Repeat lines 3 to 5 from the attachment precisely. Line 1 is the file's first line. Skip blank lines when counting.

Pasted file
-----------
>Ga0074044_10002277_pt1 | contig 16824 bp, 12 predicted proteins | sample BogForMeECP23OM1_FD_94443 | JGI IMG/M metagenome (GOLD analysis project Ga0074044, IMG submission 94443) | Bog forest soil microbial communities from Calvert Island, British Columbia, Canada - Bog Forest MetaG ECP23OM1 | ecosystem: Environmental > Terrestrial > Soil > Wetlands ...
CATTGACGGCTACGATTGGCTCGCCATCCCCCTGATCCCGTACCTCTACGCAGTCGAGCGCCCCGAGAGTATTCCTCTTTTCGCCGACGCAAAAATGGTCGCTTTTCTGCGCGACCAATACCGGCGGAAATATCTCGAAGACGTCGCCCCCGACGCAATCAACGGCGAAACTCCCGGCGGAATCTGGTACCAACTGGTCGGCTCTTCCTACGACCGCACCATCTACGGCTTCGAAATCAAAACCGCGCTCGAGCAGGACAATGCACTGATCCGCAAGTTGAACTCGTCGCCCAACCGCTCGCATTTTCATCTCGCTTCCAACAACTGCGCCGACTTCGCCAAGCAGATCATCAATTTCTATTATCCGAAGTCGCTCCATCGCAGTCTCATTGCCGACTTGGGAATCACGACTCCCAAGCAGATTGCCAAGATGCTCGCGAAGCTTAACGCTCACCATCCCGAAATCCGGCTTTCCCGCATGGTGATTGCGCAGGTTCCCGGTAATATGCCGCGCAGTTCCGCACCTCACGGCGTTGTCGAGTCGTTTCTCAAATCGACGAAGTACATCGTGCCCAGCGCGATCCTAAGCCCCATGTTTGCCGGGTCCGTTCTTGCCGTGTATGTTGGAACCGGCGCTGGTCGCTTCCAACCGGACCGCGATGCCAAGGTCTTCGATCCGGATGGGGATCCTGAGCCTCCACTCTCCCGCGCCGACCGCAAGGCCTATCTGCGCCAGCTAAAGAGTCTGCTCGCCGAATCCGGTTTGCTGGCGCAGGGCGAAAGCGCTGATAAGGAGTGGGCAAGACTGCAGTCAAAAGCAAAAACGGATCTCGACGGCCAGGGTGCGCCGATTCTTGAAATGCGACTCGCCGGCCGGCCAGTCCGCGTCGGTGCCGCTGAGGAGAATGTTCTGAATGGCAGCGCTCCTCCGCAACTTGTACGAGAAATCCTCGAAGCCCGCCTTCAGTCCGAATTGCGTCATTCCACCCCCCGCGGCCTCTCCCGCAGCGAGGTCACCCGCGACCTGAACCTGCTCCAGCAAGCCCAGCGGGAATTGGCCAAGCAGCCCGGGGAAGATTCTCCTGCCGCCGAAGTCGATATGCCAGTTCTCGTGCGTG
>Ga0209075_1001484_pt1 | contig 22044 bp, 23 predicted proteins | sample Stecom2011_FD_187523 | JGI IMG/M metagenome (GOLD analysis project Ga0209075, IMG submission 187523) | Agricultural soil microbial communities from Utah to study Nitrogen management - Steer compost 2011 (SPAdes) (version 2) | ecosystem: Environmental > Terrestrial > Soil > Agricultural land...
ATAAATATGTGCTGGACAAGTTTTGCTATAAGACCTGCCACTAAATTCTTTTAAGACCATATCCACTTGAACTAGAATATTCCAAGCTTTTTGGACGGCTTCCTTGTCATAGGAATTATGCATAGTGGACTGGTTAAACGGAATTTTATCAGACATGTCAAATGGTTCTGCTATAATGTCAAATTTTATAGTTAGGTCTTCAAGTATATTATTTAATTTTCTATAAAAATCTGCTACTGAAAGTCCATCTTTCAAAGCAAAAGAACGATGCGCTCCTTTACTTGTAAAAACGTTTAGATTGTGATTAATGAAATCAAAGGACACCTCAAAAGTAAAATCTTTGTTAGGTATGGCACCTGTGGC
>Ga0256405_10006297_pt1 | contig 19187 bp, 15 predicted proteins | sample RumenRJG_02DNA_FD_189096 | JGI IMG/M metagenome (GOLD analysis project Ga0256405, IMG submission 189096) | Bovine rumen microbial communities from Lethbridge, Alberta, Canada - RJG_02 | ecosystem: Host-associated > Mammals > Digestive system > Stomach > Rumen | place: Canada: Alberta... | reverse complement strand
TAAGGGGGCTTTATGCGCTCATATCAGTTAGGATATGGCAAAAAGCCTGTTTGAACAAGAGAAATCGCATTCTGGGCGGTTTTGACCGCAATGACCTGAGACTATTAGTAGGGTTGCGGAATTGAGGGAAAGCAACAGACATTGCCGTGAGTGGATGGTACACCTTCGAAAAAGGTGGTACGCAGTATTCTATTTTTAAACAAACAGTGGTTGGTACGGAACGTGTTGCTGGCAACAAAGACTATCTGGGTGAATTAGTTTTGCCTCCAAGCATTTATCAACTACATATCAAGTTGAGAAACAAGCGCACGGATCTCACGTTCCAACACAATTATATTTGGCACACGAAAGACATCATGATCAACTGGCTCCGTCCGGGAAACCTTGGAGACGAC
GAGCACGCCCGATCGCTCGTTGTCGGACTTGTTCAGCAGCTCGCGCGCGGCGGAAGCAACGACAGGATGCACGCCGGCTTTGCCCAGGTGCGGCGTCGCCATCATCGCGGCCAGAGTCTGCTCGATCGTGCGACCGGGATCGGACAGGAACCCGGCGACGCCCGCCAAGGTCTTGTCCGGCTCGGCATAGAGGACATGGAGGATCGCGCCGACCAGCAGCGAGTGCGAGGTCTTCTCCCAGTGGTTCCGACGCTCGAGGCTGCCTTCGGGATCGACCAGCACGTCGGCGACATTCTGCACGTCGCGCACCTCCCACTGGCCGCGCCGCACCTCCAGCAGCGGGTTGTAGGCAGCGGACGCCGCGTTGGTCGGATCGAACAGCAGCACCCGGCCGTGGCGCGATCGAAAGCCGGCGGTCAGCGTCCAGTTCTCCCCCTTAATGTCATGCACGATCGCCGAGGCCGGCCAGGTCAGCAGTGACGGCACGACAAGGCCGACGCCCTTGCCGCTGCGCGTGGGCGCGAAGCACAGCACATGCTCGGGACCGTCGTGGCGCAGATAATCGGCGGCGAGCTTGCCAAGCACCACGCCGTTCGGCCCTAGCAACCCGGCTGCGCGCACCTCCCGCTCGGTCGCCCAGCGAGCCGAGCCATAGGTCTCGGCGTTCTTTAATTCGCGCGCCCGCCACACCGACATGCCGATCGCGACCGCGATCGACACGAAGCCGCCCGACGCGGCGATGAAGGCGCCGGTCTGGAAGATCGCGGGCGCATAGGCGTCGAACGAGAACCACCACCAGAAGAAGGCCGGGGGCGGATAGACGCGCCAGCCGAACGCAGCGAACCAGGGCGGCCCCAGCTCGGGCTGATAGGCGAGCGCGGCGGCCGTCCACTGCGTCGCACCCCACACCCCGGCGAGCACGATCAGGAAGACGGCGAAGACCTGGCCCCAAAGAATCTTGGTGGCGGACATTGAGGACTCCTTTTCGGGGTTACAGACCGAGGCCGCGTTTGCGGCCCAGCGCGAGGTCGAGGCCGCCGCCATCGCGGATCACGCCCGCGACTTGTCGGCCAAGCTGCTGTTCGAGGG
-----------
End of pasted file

>Ga0209075_1001484_pt1 | contig 22044 bp, 23 predicted proteins | sample Stecom2011_FD_187523 | JGI IMG/M metagenome (GOLD analysis project Ga0209075, IMG submission 187523) | Agricultural soil microbial communities from Utah to study Nitrogen management - Steer compost 2011 (SPAdes) (version 2) | ecosystem: Environmental > Terrestrial > Soil > Agricultural land...
ATAAATATGTGCTGGACAAGTTTTGCTATAAGACCTGCCACTAAATTCTTTTAAGACCATATCCACTTGAACTAGAATATTCCAAGCTTTTTGGACGGCTTCCTTGTCATAGGAATTATGCATAGTGGACTGGTTAAACGGAATTTTATCAGACATGTCAAATGGTTCTGCTATAATGTCAAATTTTATAGTTAGGTCTTCAAGTATATTATTTAATTTTCTATAAAAATCTGCTACTGAAAGTCCATCTTTCAAAGCAAAAGAACGATGCGCTCCTTTACTTGTAAAAACGTTTAGATTGTGATTAATGAAATCAAAGGACACCTCAAAAGTAAAATCTTTGTTAGGTATGGCACCTGTGGC
>Ga0256405_10006297_pt1 | contig 19187 bp, 15 predicted proteins | sample RumenRJG_02DNA_FD_189096 | JGI IMG/M metagenome (GOLD analysis project Ga0256405, IMG submission 189096) | Bovine rumen microbial communities from Lethbridge, Alberta, Canada - RJG_02 | ecosystem: Host-associated > Mammals > Digestive system > Stomach > Rumen | place: Canada: Alberta... | reverse complement strand